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PUBLISHED: 5:50 PM on Wednesday, October 24, 2007
Confusion over candy labels makes trick-or-treating even trickier for children with food allergies
For many of the 3.1 million American children with food allergy, the candy they get while trick-or-treating is the spookiest part of Halloween.

And the growing popularity of allergen advisory labeling may confuse them and their parents as to which candies are safe and which should be avoided.

"Many of the most common food allergens are found in candy," says Anne Muñoz-Furlong, founder and CEO of the Food Allergy & Anaphylaxis Network.

"For some children, just one bite of the wrong food can bring on anaphylaxis - a severe allergic reaction that can cause death."

Eight foods account for 90 percent of all food-allergic reactions in the U.S.: milk, eggs, peanuts, tree nuts, wheat, soy, fish, and shellfish.

Of these, only the last two are not likely to be found in candy.

The incidence of food allergy has doubled in the last 10 years, and scientists aren't sure why.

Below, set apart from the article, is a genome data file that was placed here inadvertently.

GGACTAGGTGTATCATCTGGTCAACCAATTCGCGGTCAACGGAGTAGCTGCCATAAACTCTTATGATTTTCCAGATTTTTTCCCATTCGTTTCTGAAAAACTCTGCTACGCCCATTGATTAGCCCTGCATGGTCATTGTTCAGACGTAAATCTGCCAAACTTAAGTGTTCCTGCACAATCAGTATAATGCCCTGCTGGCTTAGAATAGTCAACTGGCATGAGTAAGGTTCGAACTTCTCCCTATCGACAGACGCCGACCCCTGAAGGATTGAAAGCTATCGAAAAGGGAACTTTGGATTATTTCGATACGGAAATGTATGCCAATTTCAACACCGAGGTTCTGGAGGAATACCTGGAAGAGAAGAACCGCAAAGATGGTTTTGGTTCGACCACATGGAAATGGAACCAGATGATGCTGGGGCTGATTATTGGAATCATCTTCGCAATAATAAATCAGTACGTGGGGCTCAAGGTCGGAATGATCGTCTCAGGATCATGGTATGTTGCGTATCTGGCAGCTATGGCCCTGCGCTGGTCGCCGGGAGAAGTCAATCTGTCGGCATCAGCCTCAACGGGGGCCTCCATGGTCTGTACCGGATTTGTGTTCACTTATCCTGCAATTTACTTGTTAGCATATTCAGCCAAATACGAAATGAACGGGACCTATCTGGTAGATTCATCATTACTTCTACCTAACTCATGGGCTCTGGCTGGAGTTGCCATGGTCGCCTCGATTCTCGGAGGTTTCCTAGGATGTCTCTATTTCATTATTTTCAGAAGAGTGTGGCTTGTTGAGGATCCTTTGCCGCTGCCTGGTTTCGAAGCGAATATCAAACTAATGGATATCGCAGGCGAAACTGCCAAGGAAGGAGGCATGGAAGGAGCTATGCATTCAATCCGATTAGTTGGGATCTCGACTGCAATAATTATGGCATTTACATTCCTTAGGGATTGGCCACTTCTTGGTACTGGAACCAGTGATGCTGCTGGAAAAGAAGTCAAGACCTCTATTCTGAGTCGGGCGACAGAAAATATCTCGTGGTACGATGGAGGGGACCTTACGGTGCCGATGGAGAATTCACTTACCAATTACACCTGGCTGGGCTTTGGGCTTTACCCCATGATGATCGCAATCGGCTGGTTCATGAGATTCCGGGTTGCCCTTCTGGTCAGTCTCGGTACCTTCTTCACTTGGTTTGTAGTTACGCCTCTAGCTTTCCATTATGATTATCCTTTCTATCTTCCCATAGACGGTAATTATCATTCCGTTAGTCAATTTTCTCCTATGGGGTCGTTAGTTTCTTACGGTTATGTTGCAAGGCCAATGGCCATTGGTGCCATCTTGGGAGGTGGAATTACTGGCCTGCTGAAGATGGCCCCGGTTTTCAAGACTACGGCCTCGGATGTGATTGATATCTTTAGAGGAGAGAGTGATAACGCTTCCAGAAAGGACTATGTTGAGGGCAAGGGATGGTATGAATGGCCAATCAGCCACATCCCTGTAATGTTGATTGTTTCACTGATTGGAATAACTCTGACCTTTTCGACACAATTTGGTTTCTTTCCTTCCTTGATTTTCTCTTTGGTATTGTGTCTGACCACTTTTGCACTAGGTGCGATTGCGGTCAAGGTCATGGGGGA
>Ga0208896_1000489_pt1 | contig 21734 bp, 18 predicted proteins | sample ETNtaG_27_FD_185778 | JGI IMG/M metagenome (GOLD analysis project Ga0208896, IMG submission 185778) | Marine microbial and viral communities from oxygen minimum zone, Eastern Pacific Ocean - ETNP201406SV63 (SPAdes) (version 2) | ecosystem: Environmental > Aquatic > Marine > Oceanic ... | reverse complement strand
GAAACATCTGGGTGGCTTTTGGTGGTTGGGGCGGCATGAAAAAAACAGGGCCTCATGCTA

More than 12 million Americans - one in 25 - are caught up in this life-altering epidemic, which results in 150-200 deaths and more than 30,000 emergency room visits each year.

There is no known cure; strict avoidance is the only way to prevent a reaction.

To make matters even trickier for those dealing with food allergy, an increasing number of food manufacturers are labeling their products with advisory warnings about the possible unintentional presence of common allergens.

Because these warnings have become so common, consumers have begun to ignore them in the belief that they're not serious, which puts them at increased risk for a reaction.

A study reported earlier this year in the Journal of Allergy and Clinical

Immunology found that fewer parents are heeding the warnings today than did several years ago.

Advisory labeling typically includes such statements as "may contain (allergen)," "manufactured on shared equipment with (allergen)," and "manufactured in the same facility with (allergen)."

Parents are urged not to ignore these warnings on Halloween treats.

As a non-candy alternative to raise money for food allergy research and education, FAAN has organized its fifth annual Trick or Treat for Food Allergy campaign for this Halloween.

Participants of all ages will collect coins instead of candy in specially marked collection boxes.

The campaign is sponsored by Abbott, makers of EleCare® and other specialty nutrition products for children. For more information, contact FAAN at (800) 929-4040 or visit www.foodallergy.org on the Web.


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